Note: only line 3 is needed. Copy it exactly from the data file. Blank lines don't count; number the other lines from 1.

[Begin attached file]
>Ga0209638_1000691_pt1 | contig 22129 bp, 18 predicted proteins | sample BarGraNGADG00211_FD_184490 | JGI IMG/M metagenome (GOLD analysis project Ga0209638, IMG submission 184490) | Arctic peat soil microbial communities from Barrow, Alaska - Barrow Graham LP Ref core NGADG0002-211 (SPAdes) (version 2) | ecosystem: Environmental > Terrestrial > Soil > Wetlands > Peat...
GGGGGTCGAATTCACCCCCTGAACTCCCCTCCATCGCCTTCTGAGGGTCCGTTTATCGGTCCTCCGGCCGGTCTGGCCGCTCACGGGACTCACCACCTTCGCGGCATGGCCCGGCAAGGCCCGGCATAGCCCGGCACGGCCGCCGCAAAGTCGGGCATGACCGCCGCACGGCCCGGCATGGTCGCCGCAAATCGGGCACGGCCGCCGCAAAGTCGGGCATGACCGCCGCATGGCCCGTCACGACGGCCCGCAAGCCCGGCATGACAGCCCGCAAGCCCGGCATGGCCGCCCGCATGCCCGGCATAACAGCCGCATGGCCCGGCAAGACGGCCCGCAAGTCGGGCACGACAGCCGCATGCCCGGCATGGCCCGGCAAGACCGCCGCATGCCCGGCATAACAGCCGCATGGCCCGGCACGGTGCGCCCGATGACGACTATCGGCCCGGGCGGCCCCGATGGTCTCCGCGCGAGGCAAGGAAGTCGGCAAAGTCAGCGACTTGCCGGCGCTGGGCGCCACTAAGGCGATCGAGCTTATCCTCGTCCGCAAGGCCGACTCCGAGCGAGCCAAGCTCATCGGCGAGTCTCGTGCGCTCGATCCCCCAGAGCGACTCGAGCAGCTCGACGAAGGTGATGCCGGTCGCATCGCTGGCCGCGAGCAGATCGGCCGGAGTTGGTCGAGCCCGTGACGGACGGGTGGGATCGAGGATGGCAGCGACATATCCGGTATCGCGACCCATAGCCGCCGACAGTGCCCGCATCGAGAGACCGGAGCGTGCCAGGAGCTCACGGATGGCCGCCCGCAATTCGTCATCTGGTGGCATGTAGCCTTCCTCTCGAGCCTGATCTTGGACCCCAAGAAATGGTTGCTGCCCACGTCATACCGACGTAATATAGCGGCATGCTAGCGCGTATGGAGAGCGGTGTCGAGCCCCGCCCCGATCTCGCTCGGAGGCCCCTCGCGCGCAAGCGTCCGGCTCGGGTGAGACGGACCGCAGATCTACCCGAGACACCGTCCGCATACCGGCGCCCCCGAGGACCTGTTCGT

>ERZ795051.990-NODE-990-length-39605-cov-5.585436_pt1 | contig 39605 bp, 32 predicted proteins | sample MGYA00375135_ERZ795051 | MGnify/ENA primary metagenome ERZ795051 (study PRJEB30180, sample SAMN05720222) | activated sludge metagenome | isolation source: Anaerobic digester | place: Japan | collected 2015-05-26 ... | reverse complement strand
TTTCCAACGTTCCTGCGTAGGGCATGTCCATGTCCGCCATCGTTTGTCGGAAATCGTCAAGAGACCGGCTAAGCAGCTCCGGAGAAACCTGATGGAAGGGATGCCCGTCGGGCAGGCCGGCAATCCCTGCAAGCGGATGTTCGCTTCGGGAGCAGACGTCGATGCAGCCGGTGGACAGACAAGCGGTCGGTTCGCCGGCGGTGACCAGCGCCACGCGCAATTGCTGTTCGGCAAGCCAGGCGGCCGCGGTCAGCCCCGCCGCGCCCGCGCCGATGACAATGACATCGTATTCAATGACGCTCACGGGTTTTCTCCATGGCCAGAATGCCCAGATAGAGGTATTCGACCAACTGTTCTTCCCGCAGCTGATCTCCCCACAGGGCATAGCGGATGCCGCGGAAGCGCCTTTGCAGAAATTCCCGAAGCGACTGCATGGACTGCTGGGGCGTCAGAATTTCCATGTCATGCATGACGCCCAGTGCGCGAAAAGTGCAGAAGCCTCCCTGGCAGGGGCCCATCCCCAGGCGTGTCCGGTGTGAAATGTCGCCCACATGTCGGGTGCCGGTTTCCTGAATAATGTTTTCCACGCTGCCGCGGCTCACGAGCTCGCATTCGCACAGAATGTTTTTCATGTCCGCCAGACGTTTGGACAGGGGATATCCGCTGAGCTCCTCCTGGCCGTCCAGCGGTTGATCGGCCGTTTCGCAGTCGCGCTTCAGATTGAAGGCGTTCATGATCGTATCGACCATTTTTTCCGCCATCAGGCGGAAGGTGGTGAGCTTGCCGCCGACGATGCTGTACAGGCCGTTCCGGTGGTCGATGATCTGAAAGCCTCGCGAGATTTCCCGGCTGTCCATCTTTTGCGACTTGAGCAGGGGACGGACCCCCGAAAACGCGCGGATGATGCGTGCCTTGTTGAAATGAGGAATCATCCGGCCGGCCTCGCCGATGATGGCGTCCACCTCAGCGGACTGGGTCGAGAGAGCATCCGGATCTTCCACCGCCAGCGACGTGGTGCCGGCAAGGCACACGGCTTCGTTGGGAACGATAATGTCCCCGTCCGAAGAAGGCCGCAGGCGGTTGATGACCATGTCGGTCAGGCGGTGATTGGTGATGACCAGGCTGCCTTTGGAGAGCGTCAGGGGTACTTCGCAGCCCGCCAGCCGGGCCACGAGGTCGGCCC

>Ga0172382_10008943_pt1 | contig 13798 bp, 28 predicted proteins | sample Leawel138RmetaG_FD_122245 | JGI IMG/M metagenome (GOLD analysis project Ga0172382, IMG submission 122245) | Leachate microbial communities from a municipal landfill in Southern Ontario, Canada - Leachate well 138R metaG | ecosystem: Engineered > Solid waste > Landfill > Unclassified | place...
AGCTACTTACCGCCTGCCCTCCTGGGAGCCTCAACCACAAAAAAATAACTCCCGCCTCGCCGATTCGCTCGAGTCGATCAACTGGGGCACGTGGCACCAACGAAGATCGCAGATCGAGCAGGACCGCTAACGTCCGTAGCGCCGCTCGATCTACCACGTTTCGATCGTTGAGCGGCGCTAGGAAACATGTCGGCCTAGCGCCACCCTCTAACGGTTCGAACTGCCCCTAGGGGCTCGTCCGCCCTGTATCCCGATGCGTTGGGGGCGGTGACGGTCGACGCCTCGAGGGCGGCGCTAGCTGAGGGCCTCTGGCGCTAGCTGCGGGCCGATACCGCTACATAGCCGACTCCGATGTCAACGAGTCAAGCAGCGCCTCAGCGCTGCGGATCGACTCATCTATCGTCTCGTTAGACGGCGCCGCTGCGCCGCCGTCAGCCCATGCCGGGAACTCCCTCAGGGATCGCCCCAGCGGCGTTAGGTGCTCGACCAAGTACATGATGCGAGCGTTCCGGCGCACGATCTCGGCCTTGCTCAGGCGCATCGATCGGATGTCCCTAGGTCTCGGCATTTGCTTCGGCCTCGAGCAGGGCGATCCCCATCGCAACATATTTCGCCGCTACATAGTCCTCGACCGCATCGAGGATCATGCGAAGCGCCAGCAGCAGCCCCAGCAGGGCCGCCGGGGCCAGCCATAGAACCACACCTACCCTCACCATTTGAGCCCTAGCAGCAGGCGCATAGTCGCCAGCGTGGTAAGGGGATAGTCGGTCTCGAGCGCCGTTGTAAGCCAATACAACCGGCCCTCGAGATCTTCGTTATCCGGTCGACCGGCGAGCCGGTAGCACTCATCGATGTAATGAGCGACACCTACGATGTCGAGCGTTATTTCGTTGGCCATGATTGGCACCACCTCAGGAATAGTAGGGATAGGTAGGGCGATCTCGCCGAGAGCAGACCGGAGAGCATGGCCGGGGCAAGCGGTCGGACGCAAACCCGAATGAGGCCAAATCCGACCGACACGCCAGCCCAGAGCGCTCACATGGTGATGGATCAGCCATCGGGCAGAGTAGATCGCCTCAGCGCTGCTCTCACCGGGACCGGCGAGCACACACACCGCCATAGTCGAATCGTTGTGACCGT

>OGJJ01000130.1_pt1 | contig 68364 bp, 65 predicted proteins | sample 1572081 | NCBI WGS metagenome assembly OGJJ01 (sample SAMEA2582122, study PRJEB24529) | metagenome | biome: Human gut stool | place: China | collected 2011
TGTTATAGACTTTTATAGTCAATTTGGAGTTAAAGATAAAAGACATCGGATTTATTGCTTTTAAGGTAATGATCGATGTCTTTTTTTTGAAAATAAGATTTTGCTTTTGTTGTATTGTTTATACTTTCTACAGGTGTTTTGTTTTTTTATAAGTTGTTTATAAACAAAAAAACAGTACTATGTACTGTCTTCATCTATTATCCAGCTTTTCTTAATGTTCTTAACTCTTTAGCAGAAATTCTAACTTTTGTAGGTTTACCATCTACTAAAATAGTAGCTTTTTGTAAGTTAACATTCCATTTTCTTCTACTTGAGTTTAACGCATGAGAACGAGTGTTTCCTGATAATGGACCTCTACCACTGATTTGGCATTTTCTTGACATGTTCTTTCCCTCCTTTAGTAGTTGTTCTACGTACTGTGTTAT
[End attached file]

>ERZ795051.990-NODE-990-length-39605-cov-5.585436_pt1 | contig 39605 bp, 32 predicted proteins | sample MGYA00375135_ERZ795051 | MGnify/ENA primary metagenome ERZ795051 (study PRJEB30180, sample SAMN05720222) | activated sludge metagenome | isolation source: Anaerobic digester | place: Japan | collected 2015-05-26 ... | reverse complement strand